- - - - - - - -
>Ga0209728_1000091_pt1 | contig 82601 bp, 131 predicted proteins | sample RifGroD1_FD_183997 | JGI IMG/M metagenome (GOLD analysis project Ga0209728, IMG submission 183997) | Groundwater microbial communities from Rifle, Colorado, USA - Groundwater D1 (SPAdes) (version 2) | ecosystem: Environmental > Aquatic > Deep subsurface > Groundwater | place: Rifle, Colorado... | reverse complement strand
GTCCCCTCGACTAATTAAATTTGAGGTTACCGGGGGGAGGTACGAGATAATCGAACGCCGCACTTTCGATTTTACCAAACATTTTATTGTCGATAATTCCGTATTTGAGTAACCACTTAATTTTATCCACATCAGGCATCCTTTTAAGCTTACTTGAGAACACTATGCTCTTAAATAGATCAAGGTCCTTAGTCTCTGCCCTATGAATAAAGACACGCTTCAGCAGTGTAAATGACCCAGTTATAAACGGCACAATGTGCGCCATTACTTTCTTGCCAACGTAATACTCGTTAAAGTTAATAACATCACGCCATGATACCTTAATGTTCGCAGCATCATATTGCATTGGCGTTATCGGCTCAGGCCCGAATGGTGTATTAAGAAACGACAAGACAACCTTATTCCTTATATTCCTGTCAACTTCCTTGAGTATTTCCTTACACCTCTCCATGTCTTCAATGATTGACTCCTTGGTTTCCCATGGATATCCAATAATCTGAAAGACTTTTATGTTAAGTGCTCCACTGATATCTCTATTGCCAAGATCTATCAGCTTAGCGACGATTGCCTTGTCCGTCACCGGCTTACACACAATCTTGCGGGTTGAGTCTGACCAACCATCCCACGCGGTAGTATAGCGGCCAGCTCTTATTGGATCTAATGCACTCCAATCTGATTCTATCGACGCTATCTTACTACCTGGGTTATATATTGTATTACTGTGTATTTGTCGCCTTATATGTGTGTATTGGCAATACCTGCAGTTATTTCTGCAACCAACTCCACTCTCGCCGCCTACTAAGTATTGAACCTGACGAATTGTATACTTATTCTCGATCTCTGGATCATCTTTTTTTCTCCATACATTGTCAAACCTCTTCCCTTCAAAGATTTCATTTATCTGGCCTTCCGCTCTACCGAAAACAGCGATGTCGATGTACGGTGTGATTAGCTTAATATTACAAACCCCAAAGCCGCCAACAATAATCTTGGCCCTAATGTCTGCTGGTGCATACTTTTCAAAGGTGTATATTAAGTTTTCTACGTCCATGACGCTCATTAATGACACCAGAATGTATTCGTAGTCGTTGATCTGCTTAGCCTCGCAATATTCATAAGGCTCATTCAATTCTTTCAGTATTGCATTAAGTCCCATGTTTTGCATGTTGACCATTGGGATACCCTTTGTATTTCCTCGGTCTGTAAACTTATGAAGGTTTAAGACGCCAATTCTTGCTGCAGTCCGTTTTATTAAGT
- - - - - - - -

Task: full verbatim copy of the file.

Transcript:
>Ga0209728_1000091_pt1 | contig 82601 bp, 131 predicted proteins | sample RifGroD1_FD_183997 | JGI IMG/M metagenome (GOLD analysis project Ga0209728, IMG submission 183997) | Groundwater microbial communities from Rifle, Colorado, USA - Groundwater D1 (SPAdes) (version 2) | ecosystem: Environmental > Aquatic > Deep subsurface > Groundwater | place: Rifle, Colorado... | reverse complement strand
GTCCCCTCGACTAATTAAATTTGAGGTTACCGGGGGGAGGTACGAGATAATCGAACGCCGCACTTTCGATTTTACCAAACATTTTATTGTCGATAATTCCGTATTTGAGTAACCACTTAATTTTATCCACATCAGGCATCCTTTTAAGCTTACTTGAGAACACTATGCTCTTAAATAGATCAAGGTCCTTAGTCTCTGCCCTATGAATAAAGACACGCTTCAGCAGTGTAAATGACCCAGTTATAAACGGCACAATGTGCGCCATTACTTTCTTGCCAACGTAATACTCGTTAAAGTTAATAACATCACGCCATGATACCTTAATGTTCGCAGCATCATATTGCATTGGCGTTATCGGCTCAGGCCCGAATGGTGTATTAAGAAACGACAAGACAACCTTATTCCTTATATTCCTGTCAACTTCCTTGAGTATTTCCTTACACCTCTCCATGTCTTCAATGATTGACTCCTTGGTTTCCCATGGATATCCAATAATCTGAAAGACTTTTATGTTAAGTGCTCCACTGATATCTCTATTGCCAAGATCTATCAGCTTAGCGACGATTGCCTTGTCCGTCACCGGCTTACACACAATCTTGCGGGTTGAGTCTGACCAACCATCCCACGCGGTAGTATAGCGGCCAGCTCTTATTGGATCTAATGCACTCCAATCTGATTCTATCGACGCTATCTTACTACCTGGGTTATATATTGTATTACTGTGTATTTGTCGCCTTATATGTGTGTATTGGCAATACCTGCAGTTATTTCTGCAACCAACTCCACTCTCGCCGCCTACTAAGTATTGAACCTGACGAATTGTATACTTATTCTCGATCTCTGGATCATCTTTTTTTCTCCATACATTGTCAAACCTCTTCCCTTCAAAGATTTCATTTATCTGGCCTTCCGCTCTACCGAAAACAGCGATGTCGATGTACGGTGTGATTAGCTTAATATTACAAACCCCAAAGCCGCCAACAATAATCTTGGCCCTAATGTCTGCTGGTGCATACTTTTCAAAGGTGTATATTAAGTTTTCTACGTCCATGACGCTCATTAATGACACCAGAATGTATTCGTAGTCGTTGATCTGCTTAGCCTCGCAATATTCATAAGGCTCATTCAATTCTTTCAGTATTGCATTAAGTCCCATGTTTTGCATGTTGACCATTGGGATACCCTTTGTATTTCCTCGGTCTGTAAACTTATGAAGGTTTAAGACGCCAATTCTTGCTGCAGTCCGTTTTATTAAGT